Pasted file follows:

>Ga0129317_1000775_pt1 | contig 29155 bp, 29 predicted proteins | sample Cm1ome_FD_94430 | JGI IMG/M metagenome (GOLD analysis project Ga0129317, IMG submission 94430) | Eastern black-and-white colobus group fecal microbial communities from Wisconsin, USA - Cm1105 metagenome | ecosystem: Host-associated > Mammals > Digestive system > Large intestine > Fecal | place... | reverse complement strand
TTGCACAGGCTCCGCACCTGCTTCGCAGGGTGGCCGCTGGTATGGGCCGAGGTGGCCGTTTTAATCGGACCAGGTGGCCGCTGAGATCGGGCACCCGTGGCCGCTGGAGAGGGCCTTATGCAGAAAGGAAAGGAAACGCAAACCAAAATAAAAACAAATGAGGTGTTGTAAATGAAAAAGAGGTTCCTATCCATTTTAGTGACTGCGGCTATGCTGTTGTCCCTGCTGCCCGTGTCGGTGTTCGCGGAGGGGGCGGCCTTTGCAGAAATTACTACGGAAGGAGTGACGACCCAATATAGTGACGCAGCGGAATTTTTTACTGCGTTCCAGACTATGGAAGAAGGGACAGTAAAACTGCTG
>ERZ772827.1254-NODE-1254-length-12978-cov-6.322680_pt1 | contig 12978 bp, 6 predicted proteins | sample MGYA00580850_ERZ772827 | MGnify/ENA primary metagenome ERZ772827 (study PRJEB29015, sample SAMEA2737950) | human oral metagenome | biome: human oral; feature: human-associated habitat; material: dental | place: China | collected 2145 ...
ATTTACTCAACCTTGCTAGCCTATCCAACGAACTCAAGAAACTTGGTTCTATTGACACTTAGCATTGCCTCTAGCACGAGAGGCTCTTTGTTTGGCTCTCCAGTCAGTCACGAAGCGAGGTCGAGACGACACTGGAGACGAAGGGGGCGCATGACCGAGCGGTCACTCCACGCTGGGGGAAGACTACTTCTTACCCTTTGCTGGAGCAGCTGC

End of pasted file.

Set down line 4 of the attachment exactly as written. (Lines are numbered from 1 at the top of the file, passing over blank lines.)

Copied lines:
ATTTACTCAACCTTGCTAGCCTATCCAACGAACTCAAGAAACTTGGTTCTATTGACACTTAGCATTGCCTCTAGCACGAGAGGCTCTTTGTTTGGCTCTCCAGTCAGTCACGAAGCGAGGTCGAGACGACACTGGAGACGAAGGGGGCGCATGACCGAGCGGTCACTCCACGCTGGGGGAAGACTACTTCTTACCCTTTGCTGGAGCAGCTGC